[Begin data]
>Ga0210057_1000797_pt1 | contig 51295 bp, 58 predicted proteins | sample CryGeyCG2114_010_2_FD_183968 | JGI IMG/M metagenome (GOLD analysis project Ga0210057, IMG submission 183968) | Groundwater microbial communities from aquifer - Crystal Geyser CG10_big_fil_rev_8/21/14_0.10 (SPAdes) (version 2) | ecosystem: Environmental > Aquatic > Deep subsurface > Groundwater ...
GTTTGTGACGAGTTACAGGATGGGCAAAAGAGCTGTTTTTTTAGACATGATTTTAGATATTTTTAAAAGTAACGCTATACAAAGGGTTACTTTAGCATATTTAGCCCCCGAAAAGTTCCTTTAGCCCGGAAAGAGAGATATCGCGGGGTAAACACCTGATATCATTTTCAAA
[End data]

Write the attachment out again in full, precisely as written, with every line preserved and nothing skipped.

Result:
>Ga0210057_1000797_pt1 | contig 51295 bp, 58 predicted proteins | sample CryGeyCG2114_010_2_FD_183968 | JGI IMG/M metagenome (GOLD analysis project Ga0210057, IMG submission 183968) | Groundwater microbial communities from aquifer - Crystal Geyser CG10_big_fil_rev_8/21/14_0.10 (SPAdes) (version 2) | ecosystem: Environmental > Aquatic > Deep subsurface > Groundwater ...
GTTTGTGACGAGTTACAGGATGGGCAAAAGAGCTGTTTTTTTAGACATGATTTTAGATATTTTTAAAAGTAACGCTATACAAAGGGTTACTTTAGCATATTTAGCCCCCGAAAAGTTCCTTTAGCCCGGAAAGAGAGATATCGCGGGGTAAACACCTGATATCATTTTCAAA